Goris, 11 October 2023 – Goris, population 20,000, is a picture-postcard town, sitting in a bowl in the high mountains of southern of Armenia. It’s 25 kilometres to the border with Azerbaijan, to the Lachin corridor.
During the last week in September, after a military operation, over 100,000 ethnic Armenians rushed to Goris, necessitating urgent humanitarian action by Armenia’s Government, UN agencies, NGOs and volunteers.
Tented halls, mobile kitchens, portable toilets, clothing banks, water stations, clinics, play areas, and a registration point sprung up overnight, avoiding a catastrophe.
By the first Monday of October, Goris was back to its quiet self. Everyone had found some form of temporary accommodation. Some 40,000 were settled in hotels and community facilities by the government, while the remainder were taken in by family, friends, and volunteers organized via social media campaigns.
In fact, no. Armenia now faces the massive challenge of integrating these new arrivals. “They will need homes, schools, hospitals, jobs – all the things that we take for granted,” said Manfred Profazi, IOM’s regional director for Southeastern Europe, Eastern Europe and Central Asia.
Profazi was speaking after a three-day visit to Armenia, where he saw the first of several mobile health clinics that IOM is opening across the country, to cater for the physical – and mental – health needs of the new arrivals.
“These are not people who have made a quick and comfortable passage,” Profazi underlined. “These are people who have lived through active and frozen conflict for 30 years, who have lost their homes, their family memories and their communities. They are traumatized and exhausted, with children and the elderly in particularly bad shape. We are rapidly expanding our help to them, especially as winter is fast approaching.”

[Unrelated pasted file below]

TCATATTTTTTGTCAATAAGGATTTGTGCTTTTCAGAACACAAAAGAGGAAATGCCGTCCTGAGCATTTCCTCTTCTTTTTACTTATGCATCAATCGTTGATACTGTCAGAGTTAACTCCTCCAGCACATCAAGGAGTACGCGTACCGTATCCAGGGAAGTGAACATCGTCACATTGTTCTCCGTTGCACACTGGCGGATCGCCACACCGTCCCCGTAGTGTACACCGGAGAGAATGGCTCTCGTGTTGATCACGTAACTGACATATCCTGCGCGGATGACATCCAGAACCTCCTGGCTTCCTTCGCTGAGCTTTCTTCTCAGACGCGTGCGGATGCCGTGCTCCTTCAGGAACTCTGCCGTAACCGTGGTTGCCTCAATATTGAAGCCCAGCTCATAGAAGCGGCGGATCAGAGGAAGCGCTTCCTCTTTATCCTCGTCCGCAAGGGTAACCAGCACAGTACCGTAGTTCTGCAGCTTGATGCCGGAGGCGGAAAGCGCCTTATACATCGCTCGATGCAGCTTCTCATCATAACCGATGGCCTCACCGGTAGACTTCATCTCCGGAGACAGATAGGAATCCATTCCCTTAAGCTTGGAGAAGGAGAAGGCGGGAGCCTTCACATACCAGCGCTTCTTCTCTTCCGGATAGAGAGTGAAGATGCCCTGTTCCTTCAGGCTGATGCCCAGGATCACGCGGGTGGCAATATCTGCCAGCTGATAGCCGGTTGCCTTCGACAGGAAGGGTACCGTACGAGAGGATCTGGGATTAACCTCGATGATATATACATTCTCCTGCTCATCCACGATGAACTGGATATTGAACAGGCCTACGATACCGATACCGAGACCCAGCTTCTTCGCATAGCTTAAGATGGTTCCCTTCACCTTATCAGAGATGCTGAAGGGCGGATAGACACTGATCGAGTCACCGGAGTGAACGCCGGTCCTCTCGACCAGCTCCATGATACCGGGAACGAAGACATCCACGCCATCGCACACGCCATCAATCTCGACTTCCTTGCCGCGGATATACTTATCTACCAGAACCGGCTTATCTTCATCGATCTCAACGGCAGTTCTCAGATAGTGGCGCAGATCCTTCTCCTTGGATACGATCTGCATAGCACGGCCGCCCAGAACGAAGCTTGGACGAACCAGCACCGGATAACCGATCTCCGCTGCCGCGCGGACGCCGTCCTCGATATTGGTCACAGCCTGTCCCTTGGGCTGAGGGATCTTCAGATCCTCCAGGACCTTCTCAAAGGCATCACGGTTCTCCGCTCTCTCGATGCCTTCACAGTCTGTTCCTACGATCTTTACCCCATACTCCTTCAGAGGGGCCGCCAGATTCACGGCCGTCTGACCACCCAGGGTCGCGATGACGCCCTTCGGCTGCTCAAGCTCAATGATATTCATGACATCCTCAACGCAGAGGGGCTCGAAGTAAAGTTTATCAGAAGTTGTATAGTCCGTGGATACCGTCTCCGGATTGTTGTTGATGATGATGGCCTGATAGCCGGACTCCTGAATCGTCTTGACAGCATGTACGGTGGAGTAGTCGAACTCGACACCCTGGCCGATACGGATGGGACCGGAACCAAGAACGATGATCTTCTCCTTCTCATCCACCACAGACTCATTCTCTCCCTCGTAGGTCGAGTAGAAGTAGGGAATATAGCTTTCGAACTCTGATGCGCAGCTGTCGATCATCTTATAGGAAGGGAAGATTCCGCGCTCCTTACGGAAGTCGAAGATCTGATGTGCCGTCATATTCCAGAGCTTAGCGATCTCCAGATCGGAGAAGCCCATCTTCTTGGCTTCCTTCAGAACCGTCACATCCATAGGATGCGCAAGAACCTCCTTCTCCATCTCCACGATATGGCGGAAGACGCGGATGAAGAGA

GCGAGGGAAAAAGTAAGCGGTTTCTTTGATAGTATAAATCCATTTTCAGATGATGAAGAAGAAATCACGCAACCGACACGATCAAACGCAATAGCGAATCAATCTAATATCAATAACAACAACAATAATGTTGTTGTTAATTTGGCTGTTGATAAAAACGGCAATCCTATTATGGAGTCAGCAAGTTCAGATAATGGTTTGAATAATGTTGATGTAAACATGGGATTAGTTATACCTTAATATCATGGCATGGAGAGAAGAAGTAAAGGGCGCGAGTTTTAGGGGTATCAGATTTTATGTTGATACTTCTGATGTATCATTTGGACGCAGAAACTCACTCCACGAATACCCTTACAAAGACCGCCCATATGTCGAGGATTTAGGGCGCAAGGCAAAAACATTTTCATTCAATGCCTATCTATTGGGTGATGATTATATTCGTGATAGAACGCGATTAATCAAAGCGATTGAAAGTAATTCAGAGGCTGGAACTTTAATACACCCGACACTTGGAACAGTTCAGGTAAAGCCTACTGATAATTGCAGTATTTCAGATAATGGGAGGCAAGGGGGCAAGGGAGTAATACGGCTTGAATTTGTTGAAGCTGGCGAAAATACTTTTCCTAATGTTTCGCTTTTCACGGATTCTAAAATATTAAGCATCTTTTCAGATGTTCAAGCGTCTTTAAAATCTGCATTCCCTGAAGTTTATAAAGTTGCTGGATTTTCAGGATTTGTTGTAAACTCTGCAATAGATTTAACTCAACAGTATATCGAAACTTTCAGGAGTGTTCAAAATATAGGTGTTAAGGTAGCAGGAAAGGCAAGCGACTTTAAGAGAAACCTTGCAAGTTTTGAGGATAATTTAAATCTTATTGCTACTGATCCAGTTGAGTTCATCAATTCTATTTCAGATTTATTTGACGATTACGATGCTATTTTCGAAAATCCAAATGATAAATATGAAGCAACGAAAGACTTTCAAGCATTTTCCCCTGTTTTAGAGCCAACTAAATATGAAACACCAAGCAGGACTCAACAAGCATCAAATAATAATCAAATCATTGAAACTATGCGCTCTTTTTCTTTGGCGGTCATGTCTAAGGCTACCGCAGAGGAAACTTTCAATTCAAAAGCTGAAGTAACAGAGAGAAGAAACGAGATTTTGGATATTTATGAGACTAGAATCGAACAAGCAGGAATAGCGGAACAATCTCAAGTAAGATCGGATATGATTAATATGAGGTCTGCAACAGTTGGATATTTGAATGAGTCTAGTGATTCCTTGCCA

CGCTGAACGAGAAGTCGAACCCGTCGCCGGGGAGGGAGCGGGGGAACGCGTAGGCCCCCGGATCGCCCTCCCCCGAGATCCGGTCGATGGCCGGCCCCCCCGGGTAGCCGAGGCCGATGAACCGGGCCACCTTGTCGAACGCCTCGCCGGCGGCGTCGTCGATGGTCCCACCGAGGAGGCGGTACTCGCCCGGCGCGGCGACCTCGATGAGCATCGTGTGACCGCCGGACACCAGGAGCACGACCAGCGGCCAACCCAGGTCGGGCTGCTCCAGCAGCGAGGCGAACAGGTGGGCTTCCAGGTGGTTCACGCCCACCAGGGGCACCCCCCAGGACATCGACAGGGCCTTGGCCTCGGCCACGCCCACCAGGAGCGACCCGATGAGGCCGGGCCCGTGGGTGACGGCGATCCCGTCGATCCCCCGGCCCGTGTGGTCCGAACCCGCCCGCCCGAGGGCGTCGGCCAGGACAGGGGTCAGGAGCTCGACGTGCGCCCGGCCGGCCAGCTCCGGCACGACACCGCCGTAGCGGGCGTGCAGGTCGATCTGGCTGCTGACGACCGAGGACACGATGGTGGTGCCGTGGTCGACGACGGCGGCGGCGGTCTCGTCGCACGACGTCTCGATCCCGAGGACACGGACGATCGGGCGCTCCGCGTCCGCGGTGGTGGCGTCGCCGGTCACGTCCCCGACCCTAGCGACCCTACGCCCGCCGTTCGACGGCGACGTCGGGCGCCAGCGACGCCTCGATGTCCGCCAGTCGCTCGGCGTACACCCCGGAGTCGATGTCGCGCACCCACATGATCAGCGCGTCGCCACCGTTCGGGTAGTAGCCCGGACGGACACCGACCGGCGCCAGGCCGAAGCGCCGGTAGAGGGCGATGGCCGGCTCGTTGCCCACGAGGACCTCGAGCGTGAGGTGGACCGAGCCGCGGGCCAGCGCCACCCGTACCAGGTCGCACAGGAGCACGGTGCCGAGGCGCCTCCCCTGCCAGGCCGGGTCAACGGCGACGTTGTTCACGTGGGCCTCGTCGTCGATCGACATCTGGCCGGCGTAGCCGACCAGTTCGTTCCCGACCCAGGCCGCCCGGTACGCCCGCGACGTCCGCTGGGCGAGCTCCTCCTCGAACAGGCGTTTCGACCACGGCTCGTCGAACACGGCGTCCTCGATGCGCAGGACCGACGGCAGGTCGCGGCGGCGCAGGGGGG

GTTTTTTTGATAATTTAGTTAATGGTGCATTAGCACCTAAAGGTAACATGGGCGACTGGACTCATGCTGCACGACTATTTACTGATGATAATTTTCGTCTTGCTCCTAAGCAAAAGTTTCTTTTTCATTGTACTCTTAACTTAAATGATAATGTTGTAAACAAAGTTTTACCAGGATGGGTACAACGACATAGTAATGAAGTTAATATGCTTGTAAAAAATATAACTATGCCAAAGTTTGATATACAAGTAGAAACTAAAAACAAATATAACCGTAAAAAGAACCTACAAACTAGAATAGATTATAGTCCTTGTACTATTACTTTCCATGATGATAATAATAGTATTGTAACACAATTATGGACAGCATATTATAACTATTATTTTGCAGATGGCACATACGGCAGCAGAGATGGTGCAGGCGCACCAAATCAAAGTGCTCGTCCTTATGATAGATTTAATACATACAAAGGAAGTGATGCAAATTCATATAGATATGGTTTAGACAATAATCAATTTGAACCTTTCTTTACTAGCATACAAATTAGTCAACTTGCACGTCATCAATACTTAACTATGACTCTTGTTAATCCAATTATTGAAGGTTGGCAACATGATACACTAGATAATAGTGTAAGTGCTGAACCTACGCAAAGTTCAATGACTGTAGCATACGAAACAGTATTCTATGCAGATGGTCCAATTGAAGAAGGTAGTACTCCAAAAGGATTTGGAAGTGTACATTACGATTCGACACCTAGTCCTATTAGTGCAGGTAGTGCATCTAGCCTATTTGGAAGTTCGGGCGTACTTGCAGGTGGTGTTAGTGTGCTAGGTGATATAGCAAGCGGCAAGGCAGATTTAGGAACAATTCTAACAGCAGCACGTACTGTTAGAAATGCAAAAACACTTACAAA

Voices from Those Who Fled
Andranik Harutyunyan: The same day as they started striking our village, our whole community moved into to a cave. When it was time for all of us to leave the village, no one took anything from Berdadzor. Some people were able to get their family out by car, at least. But some were not.
If anyone can help anyone in our community with a place to live, the rest will be taken care of by us. We all are working families. We all will work to provide for our families.
Edgar Yedigaryan: I am engaged, and my fiancée is currently displaced in Hadrut region. We had decided to get married, but unfortunately this tragedy happened. But again, we are not breaking apart, we are not falling into despair. We will be able to overcome this and stand up again.
In terms of finding a job, if there’s no vacancy in state institutions, we will definitely do agriculture, farming, and take care of our family. We are working folk; we all can create something.
Svetlana Lazaryan: (Was previously living in Armenia) When I decided to return back to Karabakh, the woman who I was living with asked me a question: ‘Where are you going? You have no residence, no possessions. I said, ‘I don’t know where, but I’m needed there.’
I don’t know… The call of the heart… The call of blood. My parents are buried there. I have left my brother’s grave. I have left my father’s grave.
We understand our own pain. We must support each other and not wait for some external assistance. Why does no one want to hear and see us, understand our pain?